Growing up queer and why ‘authentic’ is better than ‘normal’

Who decided that girls wear pink and boys wear blue? Who came up with the idea that we must have ham and potato salad on Easter Sunday? Who decided that one must get married to someone of the opposite sex, start a family, and have the house with a white picket fence? 

Who actually decides what’s normal and socially acceptable?

Much of society teaches that their beliefs are right and any other belief outside of that is wrong. Do you fit into the mold of what society has decided is the “norm?” It would seem an impossible task given the fact that there are so many different beliefs about what actually is normal and acceptable.

What happens when you don’t fit the mold of what others think is normal?

Will everything I do in my life reflect the values of others? Must everything I do line up with the “social norms?” Must everything I do line up with what a particular religion says is right or what a political party dictates is right or wrong? Must everything I do line up with what my family believes is right or wrong?

It would be a pretty boring world if we were all the same. Yet there seems to be a strong effort on the part of many to accomplish just that. It’s disturbing to constantly hear politicians and religious leaders trying to force their views of what is “normal” onto everyone.

Growing up gay, I never felt like I fit into the “social norm.” It was a bit isolating. I did not go to my high school prom because it would have been unacceptable to take someone of the same gender with me. I also did not play sports even though society said that the guys play sports and the girls are cheerleaders. What if I wanted to be the cheerleader?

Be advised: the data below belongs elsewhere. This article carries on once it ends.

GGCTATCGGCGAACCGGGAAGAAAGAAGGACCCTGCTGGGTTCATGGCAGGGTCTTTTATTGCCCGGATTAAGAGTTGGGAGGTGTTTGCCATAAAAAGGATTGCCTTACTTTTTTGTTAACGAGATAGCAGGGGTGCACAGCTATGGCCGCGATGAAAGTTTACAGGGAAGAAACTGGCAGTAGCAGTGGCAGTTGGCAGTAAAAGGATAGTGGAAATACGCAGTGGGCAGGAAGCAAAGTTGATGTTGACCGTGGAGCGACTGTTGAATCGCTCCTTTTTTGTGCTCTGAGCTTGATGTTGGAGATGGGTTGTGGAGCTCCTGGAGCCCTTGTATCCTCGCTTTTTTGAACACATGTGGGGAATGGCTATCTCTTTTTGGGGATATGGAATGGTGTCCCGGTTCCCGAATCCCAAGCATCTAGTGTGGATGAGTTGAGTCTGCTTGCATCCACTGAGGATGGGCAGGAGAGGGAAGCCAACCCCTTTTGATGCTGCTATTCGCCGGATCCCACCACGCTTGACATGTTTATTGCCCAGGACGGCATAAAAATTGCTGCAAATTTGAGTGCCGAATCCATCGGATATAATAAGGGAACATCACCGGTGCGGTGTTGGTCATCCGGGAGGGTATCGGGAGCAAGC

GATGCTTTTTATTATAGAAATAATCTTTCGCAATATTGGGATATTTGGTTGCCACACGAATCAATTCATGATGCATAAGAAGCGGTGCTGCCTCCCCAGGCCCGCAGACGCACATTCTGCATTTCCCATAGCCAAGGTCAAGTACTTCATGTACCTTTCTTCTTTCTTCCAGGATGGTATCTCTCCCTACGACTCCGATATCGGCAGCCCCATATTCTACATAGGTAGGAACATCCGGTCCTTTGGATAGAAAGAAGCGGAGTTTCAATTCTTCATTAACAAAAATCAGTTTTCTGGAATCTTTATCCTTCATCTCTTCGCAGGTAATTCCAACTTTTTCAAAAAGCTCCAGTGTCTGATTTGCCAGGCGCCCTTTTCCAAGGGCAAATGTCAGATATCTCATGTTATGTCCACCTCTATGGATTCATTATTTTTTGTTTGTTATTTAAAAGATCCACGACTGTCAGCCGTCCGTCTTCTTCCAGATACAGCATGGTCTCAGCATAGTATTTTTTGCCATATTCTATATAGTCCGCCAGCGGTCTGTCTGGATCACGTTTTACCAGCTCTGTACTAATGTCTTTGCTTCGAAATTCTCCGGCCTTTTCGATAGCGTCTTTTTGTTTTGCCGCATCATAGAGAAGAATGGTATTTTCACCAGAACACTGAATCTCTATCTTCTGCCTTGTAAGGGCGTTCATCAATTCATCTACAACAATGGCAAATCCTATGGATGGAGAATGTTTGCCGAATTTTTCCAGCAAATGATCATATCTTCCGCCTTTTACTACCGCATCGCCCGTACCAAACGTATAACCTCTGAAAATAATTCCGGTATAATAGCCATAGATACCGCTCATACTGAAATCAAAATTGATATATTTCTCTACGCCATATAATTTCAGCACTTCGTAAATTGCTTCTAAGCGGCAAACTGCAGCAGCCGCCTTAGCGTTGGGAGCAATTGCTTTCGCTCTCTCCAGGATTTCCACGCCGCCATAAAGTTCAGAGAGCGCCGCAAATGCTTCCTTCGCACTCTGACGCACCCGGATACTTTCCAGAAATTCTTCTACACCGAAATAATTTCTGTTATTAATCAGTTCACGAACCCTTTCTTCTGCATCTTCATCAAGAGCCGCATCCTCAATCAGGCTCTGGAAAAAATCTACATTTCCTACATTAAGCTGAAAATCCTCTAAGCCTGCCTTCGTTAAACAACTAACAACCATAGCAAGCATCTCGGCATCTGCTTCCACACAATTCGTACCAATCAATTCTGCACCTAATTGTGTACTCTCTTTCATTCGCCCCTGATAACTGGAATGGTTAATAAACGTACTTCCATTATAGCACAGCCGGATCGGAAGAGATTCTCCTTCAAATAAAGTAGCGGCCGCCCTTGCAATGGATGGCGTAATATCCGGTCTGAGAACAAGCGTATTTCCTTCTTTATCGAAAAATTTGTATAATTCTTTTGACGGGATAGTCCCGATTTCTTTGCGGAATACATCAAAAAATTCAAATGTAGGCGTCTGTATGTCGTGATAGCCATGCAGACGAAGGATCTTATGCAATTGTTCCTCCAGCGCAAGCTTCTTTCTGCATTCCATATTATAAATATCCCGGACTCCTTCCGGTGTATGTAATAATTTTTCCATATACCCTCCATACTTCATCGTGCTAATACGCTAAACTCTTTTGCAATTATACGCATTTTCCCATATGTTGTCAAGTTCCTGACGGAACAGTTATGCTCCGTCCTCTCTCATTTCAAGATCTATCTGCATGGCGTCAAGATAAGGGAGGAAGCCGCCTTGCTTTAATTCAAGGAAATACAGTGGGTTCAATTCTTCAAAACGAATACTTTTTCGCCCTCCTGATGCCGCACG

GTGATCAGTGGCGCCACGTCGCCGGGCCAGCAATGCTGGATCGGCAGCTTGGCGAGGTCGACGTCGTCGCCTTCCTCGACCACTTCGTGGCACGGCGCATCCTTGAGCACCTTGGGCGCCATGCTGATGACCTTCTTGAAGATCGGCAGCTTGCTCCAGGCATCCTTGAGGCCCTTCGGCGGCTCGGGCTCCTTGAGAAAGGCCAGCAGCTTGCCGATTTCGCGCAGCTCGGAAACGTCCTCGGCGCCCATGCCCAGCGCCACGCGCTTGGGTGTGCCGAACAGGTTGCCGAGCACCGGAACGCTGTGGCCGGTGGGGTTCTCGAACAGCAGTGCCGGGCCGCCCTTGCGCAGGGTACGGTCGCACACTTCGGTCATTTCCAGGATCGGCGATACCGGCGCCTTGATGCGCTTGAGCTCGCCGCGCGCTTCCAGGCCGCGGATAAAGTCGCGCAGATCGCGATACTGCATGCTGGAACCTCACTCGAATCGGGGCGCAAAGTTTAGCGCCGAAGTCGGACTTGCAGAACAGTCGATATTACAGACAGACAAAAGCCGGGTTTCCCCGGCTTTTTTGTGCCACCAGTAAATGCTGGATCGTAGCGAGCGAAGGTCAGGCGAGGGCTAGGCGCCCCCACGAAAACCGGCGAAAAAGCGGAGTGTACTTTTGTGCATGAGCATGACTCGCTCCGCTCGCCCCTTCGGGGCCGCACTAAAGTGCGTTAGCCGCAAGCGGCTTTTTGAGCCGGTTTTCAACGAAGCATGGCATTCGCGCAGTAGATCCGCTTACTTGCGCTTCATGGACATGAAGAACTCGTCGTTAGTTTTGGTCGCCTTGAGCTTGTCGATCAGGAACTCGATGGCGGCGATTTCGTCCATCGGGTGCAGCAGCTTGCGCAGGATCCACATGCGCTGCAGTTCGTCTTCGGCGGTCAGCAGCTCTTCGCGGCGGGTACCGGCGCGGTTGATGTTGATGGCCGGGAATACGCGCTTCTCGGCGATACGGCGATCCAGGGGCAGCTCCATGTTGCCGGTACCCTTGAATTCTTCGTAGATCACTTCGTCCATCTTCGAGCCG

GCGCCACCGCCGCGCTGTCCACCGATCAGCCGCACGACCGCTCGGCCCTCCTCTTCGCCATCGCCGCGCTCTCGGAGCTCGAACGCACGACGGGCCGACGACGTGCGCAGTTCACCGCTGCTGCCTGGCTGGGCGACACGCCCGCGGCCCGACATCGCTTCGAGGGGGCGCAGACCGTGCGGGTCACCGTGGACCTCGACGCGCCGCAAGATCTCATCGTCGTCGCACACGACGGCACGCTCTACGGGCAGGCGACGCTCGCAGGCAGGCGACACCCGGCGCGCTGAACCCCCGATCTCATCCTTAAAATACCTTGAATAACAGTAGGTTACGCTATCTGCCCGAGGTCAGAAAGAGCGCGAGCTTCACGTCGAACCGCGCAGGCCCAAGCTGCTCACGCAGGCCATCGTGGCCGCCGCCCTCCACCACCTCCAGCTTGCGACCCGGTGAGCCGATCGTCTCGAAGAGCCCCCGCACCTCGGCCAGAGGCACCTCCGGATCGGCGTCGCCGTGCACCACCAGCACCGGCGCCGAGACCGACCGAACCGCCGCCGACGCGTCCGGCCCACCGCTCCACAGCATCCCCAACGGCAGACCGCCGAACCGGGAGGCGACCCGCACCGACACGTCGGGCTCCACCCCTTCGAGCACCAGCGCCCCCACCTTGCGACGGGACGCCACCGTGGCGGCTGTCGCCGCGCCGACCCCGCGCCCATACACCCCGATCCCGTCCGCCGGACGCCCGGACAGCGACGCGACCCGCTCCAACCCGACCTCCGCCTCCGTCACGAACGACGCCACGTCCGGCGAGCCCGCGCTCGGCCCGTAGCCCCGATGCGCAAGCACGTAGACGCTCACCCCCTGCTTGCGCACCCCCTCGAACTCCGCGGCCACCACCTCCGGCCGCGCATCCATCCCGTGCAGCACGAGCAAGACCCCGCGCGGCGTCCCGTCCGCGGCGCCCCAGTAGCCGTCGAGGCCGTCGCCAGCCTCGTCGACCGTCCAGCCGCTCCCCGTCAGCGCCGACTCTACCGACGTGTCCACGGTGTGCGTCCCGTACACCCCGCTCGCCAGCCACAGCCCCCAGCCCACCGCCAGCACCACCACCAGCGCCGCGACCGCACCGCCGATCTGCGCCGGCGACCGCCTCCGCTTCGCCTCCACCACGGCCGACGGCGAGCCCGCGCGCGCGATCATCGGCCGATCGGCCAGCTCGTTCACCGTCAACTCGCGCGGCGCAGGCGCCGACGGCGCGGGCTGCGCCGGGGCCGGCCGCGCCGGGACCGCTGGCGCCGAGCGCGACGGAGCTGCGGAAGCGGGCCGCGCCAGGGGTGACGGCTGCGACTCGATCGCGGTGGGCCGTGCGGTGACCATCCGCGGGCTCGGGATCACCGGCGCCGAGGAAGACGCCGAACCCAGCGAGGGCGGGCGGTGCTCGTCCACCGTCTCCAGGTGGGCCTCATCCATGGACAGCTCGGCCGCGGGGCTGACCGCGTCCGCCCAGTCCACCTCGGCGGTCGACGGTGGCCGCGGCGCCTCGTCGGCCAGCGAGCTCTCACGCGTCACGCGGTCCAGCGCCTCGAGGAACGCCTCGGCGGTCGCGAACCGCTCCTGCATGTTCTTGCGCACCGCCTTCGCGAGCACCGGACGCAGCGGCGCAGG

I was taught that being gay was a sin and that I would go to this place called hell and burn forever. Burn forever for being my true unique, authentic self? It didn’t make sense to me, but I still tried to conform.

I’ve been called many names in my lifetime because I did not fit into what others considered to be normal and acceptable. I have been called weird, sissy, sinner, and names I care not to mention.

I have come to learn that I do not need to understand how and why some people choose to express life in a different way than I do. My normal may not be someone else’s normal. I get to choose what is normal for me based on my internal guidance and my intention to be my true authentic, unique, beautiful self.

It’s important to be authentic, to be completely ourselves, even when it does not conform to the social norm. That includes friends, family, religious organizations, and politicians. 

It took me a while to get to this point. I always felt a need to try to fit into what was considered the norm and what was acceptable. Now I fully understand how important it is for me to be about peace and full self-expression for all. I respect and embrace the diversity all around me.

No one says we all have to agree, but I do believe we all have a responsibility to love. Even those who do not fit into our “normal.” I want my life to be filled with love and acceptance for all. Just like snowflakes, we are each our own individual expression of the creator. No two alike.

Are you living a life of authenticity, or are you living your life based solely on what others consider to be the social norm? 

Live the life you love. Be the true you, because no one else can.

Vince Shifflett is a critical care Registered Nurse and popular blogger living in Atlanta. Read more of his work at vinceshifflett.com.

This article appeared in Q magazine. Pick it up all over Atlanta, and read the digital verison below.